Those examples merely hint at the range of responses that employers have made to the prospect that large numbers of their workers may have to spend days off the job or in quarantine — whether self-imposed or mandated — to fight the coronavirus pandemic. Some employers are stepping up with liberalized paid sick leave policies. REI and Patagonia, which have long been known for good customer relations, which have temporarily closed their retail stores and are continuing to serve customers online, have said their store employees will continue to be paid during the shutdowns.
Others are doing so begrudgingly. And still others may not be doing much at all.
The overall picture is one of extreme fragility for millions of American workers, especially at consumer service companies.
This reflects a trend that has been developing for more than three decades.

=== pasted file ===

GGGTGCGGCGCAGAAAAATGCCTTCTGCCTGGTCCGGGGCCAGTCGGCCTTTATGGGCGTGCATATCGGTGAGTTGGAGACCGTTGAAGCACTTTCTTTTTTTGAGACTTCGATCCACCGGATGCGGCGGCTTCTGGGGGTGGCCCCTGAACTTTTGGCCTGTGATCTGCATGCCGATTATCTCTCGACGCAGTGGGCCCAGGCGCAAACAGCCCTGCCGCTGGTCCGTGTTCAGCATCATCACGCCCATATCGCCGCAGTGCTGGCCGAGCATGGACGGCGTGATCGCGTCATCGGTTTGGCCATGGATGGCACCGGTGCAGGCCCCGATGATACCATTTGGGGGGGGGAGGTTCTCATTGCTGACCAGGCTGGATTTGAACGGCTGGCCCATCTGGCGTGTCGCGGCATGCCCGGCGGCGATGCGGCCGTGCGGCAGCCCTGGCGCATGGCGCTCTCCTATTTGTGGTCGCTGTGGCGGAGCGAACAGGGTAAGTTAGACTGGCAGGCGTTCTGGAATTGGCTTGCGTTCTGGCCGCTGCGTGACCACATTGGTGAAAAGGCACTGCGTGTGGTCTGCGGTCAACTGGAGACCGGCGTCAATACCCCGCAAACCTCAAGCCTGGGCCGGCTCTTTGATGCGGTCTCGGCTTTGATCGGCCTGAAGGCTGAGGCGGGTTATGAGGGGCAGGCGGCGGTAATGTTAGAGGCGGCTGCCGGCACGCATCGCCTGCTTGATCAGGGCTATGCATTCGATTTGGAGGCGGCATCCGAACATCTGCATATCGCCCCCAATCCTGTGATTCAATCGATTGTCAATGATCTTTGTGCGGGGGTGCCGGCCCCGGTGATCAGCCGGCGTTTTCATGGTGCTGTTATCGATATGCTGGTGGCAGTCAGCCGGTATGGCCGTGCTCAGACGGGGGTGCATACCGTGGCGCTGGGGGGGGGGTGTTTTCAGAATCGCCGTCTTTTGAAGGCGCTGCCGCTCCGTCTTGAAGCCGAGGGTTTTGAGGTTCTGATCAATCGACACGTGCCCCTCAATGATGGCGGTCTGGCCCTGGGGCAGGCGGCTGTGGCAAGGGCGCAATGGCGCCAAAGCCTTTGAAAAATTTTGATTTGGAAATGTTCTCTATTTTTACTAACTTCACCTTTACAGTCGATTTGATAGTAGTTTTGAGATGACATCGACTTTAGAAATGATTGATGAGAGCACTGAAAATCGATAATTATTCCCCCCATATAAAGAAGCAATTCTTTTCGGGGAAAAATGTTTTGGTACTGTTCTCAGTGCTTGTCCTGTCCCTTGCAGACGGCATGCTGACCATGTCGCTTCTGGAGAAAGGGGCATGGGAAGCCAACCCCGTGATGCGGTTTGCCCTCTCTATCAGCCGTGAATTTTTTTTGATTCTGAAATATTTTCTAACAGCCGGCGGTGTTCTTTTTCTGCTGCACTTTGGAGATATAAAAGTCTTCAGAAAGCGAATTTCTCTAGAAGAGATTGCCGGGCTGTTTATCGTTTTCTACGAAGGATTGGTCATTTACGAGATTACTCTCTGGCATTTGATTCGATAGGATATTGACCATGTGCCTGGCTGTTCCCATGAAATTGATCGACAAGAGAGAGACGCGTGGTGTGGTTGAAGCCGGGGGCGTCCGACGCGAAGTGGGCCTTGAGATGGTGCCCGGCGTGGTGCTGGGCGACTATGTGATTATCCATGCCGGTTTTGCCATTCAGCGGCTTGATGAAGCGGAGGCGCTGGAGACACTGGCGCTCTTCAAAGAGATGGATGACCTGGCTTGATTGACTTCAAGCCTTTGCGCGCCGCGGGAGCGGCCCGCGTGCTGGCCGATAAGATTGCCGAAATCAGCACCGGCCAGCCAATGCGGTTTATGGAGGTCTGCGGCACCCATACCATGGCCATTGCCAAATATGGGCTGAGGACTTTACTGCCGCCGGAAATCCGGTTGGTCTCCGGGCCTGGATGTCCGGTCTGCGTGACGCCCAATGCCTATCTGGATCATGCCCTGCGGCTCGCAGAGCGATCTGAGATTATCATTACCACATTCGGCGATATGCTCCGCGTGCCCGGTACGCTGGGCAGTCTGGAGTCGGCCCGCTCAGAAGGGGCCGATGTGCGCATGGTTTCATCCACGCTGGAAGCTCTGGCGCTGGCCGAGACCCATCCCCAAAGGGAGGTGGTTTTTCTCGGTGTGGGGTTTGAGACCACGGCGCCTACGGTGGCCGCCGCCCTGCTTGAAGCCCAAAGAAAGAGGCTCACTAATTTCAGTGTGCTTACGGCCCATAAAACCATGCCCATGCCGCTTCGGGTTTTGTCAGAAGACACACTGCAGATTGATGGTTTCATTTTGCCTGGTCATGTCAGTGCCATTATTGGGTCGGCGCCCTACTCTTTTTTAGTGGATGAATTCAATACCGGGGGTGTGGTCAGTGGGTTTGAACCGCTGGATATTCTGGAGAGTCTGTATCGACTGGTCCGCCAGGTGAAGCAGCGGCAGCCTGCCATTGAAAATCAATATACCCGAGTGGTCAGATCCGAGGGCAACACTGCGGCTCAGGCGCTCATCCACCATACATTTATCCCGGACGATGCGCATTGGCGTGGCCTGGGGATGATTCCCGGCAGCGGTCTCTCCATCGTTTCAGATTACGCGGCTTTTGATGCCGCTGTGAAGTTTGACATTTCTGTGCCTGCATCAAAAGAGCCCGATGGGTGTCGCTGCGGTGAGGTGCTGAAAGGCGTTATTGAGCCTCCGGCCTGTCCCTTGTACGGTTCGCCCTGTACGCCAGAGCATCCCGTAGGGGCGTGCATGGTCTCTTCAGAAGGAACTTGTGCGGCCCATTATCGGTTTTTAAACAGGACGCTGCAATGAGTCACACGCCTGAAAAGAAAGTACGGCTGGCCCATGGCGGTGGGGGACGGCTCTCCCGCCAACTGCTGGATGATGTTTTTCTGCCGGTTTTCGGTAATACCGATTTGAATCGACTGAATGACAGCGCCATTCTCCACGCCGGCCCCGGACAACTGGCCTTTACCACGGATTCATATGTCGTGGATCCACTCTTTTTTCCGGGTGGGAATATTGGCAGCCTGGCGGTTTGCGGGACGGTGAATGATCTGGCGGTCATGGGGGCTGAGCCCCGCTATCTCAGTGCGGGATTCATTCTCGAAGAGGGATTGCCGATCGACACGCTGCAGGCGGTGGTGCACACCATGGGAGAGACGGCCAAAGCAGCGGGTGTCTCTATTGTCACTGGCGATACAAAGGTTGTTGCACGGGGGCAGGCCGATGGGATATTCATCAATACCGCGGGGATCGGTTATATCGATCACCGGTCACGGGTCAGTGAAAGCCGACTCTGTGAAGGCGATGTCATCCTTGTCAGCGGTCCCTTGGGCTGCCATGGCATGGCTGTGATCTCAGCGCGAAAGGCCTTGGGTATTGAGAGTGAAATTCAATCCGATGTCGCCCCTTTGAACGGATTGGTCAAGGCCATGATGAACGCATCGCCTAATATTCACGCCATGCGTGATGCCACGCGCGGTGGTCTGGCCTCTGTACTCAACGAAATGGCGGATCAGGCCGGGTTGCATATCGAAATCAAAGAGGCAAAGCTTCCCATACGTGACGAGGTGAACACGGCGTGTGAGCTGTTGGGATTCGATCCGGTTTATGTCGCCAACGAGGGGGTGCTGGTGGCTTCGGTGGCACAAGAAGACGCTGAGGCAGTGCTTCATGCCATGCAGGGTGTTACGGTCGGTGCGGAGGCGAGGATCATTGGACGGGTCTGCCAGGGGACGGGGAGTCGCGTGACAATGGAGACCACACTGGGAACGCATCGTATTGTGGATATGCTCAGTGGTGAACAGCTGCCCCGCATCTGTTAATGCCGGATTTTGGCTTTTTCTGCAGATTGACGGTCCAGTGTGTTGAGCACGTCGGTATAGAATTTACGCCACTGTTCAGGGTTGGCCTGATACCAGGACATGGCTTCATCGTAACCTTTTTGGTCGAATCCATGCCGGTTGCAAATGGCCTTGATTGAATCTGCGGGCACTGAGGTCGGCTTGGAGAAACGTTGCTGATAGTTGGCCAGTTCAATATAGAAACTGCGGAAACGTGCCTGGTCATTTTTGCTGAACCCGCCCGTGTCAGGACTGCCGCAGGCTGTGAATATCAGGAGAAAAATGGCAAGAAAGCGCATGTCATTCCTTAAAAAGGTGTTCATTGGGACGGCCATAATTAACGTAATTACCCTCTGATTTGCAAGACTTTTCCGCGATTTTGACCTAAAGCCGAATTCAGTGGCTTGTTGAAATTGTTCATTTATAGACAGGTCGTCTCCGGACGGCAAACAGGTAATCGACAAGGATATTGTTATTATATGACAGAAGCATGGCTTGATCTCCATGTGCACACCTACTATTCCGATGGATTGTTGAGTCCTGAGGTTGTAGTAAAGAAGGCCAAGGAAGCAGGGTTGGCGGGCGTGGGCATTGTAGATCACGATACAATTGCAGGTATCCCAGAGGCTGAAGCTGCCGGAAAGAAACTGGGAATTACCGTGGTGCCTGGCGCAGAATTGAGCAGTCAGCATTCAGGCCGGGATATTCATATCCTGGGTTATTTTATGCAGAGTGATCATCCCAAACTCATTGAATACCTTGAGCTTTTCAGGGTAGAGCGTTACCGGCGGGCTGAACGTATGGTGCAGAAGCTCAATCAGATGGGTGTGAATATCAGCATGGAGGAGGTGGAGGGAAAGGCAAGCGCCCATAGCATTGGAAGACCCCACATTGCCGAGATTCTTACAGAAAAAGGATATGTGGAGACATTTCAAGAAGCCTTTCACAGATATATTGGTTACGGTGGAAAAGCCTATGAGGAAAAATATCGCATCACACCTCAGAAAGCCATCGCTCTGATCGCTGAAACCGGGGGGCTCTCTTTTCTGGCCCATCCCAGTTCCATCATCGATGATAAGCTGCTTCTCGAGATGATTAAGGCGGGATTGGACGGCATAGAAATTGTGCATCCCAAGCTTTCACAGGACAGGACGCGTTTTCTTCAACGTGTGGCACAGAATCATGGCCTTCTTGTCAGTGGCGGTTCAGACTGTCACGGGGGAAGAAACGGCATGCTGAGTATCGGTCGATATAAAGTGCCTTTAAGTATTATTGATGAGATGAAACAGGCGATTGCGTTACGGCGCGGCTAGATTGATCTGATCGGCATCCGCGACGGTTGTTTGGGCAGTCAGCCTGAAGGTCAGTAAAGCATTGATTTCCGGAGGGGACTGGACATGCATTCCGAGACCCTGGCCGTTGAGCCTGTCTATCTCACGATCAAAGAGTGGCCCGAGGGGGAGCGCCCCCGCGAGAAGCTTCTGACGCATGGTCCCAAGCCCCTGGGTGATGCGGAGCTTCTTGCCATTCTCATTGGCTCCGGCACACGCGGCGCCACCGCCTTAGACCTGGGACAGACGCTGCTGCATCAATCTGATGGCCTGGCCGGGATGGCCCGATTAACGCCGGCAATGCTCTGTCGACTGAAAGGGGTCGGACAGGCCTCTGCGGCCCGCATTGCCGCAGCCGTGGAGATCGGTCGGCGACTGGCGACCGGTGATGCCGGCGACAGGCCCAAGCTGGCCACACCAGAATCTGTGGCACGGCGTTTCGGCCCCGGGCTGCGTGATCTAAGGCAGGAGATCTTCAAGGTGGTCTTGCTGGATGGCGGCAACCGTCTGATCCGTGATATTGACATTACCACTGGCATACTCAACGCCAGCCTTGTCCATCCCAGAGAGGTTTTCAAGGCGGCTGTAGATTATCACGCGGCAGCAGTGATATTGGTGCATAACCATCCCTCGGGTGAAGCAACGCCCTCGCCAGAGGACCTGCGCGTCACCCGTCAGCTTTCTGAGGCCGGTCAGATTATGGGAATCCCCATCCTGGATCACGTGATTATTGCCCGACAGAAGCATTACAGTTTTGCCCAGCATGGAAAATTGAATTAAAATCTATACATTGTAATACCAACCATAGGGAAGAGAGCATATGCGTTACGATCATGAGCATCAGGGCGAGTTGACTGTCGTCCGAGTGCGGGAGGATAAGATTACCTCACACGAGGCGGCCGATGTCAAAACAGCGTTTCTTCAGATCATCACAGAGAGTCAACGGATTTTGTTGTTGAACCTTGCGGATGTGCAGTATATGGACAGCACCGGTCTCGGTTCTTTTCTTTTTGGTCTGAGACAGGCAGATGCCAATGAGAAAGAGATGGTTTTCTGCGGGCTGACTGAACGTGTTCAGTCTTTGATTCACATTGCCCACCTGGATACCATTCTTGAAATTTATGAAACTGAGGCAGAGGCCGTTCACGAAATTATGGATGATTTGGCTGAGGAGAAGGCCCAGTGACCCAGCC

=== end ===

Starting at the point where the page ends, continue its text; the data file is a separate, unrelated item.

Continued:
By limiting sick leave and free healthcare, the U.S. system will promote the spread of coronavirus.
“We’ve been living off the formation of low-wage and low-hour jobs in sectors that happen to be incredibly vulnerable to just this particular crisis,” says Daniel Alpert, an investment banker and adjunct professor at Cornell Law School who helped develop the Job Quality Index, which tracks the relative rise of private sector jobs paying less than the average weekly income of all American production and nonsupervisory jobs.
“In the current situation, where you have a dead stop in consumer activity, any ‘customer-facing’ business where the customer is no longer doing any ‘facing’ is under enormous threat,” Alpert told me.